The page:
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MMQB reviews Bengals history, Geno Atkins and Andy Dalton

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Monday's MMQB kick starts an inevitability; we're dangerously close to the start of training camp. Peter King tells a few stories about Cincinnati's history while capturing two Bengals who need to step up this season.

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Football doesn't rely on poetry like baseball, where heartwarming stories capture the essence of spring's arrival with corny animation of flowers blooming and kids sprinting through sprinklers. Winter is usually a boring affair for most, trapped inside toasty homes where inconsequential NBA games are played and the NHL speaks to only its most hardened fanatics. Baseball consumes a little of our attention, especially those of us supporting the Reds, until football is momentarily reborn during free agency, the NFL draft, and spring camps.

Yet football's arrival is tedious and slow, sometimes indeterminate, and without the poetry. Previews will sprout up at magazine stands initially before websites offer generic previews. What Sports Illustrated, ESPN and even the Cincinnati Enquirer offer, you've studied, composing an opinion and refining talking points for the eventual debate about Dalton. You've inhaled stories, film and debates during the slower moments, even becoming infatuated with the choreography of the team's depth chart.

Get ready for these stories; perhaps they're just summaries to remind your overfilled football brain of what to look for. Maybe there's something new. Such as Peter King's latest MMQB. King finally transitioned from the impatient stories, some beautifully written, into the conveyer belt of previews with a media organization expecting to cover all 32 teams during the course of training camp. He might visit Cincinnati in early August, when the New York Giants roll into town. Or he'll go to Cleveland; his planner hasn't been written in pen.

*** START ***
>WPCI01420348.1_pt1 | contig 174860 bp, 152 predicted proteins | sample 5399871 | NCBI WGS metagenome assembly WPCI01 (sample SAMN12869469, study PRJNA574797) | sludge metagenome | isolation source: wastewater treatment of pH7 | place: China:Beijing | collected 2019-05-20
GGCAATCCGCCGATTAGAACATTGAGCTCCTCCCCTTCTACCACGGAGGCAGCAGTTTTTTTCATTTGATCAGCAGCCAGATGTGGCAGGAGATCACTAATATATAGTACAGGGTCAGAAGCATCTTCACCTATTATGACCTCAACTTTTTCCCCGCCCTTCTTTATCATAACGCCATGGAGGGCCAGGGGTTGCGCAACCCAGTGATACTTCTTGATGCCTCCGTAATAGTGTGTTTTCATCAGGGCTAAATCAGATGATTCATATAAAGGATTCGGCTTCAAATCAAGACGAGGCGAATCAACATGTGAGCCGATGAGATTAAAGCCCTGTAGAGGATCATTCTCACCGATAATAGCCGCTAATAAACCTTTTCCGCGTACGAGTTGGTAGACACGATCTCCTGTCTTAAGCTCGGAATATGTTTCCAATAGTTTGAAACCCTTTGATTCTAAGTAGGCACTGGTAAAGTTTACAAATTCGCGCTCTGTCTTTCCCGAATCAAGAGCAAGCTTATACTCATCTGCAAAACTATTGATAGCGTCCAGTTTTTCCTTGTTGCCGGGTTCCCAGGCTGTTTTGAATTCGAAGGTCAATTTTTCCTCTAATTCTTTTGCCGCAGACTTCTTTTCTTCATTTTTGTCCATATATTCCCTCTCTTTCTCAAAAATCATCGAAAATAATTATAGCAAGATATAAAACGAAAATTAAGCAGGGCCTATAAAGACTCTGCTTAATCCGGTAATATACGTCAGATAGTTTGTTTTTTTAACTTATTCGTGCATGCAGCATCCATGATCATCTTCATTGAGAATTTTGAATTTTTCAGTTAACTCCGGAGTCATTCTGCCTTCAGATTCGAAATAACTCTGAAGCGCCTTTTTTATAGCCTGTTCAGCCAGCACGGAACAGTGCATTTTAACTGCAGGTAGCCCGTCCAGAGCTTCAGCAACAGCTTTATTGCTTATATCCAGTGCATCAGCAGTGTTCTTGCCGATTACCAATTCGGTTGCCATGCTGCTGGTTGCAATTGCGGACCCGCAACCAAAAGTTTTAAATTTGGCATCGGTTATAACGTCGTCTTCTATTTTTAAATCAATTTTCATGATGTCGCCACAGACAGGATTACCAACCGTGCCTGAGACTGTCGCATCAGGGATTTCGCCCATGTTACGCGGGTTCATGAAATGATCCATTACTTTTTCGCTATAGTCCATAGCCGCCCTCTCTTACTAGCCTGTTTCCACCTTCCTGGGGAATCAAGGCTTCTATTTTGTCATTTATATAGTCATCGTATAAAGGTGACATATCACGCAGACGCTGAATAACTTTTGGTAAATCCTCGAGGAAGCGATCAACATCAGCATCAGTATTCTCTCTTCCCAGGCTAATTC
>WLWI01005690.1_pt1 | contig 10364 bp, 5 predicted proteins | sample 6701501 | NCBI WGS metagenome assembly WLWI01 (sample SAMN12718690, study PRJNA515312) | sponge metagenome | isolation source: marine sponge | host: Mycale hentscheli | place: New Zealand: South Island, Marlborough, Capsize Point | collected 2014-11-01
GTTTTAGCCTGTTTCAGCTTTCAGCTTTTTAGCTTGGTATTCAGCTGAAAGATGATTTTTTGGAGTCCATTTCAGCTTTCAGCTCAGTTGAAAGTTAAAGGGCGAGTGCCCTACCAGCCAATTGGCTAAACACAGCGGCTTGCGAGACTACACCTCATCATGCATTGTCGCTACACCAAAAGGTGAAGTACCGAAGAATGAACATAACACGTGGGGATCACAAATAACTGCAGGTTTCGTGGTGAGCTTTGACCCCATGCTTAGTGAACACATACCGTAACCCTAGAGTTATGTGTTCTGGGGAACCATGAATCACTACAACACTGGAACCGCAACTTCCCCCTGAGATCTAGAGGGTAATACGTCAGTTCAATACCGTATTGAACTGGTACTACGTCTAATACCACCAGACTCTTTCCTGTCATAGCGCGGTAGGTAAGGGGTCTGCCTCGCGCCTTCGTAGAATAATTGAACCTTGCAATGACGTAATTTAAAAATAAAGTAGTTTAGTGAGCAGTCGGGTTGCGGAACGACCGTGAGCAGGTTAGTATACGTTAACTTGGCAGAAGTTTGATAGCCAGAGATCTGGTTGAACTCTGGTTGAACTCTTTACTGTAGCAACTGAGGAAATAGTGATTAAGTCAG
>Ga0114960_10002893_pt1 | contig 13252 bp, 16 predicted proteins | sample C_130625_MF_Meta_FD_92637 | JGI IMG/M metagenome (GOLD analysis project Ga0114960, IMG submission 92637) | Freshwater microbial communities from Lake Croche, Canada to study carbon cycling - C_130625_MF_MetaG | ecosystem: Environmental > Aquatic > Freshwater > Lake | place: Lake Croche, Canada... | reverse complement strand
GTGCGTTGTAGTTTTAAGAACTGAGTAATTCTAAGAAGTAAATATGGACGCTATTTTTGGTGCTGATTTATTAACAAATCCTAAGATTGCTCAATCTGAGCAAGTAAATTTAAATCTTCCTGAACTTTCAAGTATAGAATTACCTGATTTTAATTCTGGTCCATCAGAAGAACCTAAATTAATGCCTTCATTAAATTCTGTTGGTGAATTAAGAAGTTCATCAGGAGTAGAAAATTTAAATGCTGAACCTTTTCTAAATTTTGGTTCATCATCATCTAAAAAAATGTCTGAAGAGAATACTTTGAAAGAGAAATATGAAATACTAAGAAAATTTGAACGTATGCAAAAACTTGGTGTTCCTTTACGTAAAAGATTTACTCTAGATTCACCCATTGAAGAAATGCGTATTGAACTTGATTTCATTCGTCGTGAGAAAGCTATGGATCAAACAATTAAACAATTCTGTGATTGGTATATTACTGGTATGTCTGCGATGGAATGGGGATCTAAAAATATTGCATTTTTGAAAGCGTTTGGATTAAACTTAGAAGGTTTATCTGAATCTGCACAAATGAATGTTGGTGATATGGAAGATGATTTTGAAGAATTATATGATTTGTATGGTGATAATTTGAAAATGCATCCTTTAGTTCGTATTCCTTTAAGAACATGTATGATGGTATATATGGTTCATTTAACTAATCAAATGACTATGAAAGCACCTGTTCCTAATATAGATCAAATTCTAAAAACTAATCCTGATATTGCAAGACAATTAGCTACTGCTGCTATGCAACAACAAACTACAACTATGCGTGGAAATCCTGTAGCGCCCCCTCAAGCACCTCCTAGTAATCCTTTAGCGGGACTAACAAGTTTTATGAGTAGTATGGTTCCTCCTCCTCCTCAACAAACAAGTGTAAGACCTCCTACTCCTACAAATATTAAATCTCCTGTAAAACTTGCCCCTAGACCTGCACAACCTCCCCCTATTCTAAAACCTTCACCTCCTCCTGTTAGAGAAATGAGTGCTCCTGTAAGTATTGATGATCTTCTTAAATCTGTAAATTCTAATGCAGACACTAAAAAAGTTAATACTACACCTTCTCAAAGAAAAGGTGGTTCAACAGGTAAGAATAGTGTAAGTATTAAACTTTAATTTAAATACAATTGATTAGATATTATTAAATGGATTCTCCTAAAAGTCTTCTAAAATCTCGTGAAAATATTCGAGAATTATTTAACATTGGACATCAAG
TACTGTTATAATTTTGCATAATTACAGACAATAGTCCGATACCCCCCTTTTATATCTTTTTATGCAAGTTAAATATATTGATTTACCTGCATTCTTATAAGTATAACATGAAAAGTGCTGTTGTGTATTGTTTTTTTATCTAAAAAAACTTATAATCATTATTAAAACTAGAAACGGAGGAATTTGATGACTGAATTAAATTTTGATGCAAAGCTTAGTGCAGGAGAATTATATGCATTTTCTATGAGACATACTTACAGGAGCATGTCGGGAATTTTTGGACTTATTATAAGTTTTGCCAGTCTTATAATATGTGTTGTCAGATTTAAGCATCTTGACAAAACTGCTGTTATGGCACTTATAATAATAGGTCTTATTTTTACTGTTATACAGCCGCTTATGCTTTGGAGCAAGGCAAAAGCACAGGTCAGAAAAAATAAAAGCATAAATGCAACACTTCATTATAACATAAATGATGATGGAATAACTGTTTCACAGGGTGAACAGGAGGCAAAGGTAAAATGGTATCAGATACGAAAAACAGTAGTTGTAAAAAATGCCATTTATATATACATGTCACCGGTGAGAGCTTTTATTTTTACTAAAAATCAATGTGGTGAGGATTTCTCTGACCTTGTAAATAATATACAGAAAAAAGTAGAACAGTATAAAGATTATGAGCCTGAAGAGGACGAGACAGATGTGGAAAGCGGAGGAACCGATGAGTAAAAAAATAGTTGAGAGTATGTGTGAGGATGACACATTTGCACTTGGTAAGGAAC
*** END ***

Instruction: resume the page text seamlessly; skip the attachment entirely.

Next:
However, King told an interesting story on Monday, dipping into Cincinnati's history, where he was a beat writer for the Cincinnati Enquirer in the early 80s. It covers Bill Arnsparger, a former coach for the Ohio State Buckeyes, Miami Redhawks and Kentucky Wildcats before his expanse into the NFL. The story captures Dick LeBeau's transformation, where he learned the "zone blitz" from Arnsparger.

In 1984, the Bengals had an imaginative rookie head coach, Sam Wyche, and an imaginative first-year defensive coordinator, Dick LeBeau. In those days—and still today, for the most part—the Bengals used their coaches as scouts for the draft. In 1984, the Bengals had three first-round draft picks, and the assistants were beating the bushes to see every prime prospect in America. So LeBeau journeyed to LSU to scout a meager crop of Tigers that spring, and spent an afternoon with LSU defensive boss Arnsparger. At the time, who could blame LeBeau for simply inheriting a good defense—the ’83 Bengals allowed a league-best 270.4 yards a game, 23 yards fewer than the number two Saints—and being a caretaker. But he didn’t. That day in Baton Rouge, LeBeau looked at lots of things LSU was doing that the NFL wasn’t. Namely, dropping defensive linemen and linebackers into shallow zones, covering mostly backs and tight ends on wheel routes and shallow crosses, while unexpectedly blitzing corners or safeties off the edges. When LeBeau left campus and flew on to his next stop, he took a napkin on his Delta flight and began doodling X’s and O’s, imagining dropping traditional but athletic defensive ends Eddie Edwards and Ross Browner into coverage, while letting his defensive backs apply pressure. A few years ago, talking to LeBeau about it, I recall him telling me, "I owe a lot of credit to Bill Arnsparger. He really taught me a lot about the scheme." Think of the Zone Blitz’s effect on football, and you’ve got to think of Arnsparger’s last effect too.

Arnsparger, viewed as the architect of the '72 Miami Dolphins defense, passed away on Friday. He was 88-years-old.

King takes a moment to discuss expectations from Geno Atkins, playing on a defense that "needs to see that penetrating force back" from an ACL tear on Halloween night in 2013. Despite not missing any games last season, he clearly wasn't the same player; the talking point is he spent the offseason last year rehabilitating, instead of training. This year he spent the offseason training.

Then there's the Andy Dalton mention:

Regular-season record in 64 NFL starts: 40-23-1 (four straight winning seasons). Post-season record in four starts: 0-4 (average margin of defeat: 15.0 points). Booed at a celebrity softball game during baseball All-Star Game festivities last week, Dalton begins again, in year five, to try to show Cincinnati, and the football world, that he’s made for prime time. Haven't seen it yet. This is an important summer for him, but the more important time will be the cold winter that’s coming if he fails again.

At least winter will give way to poetic baseball stories... which absolutely won't help.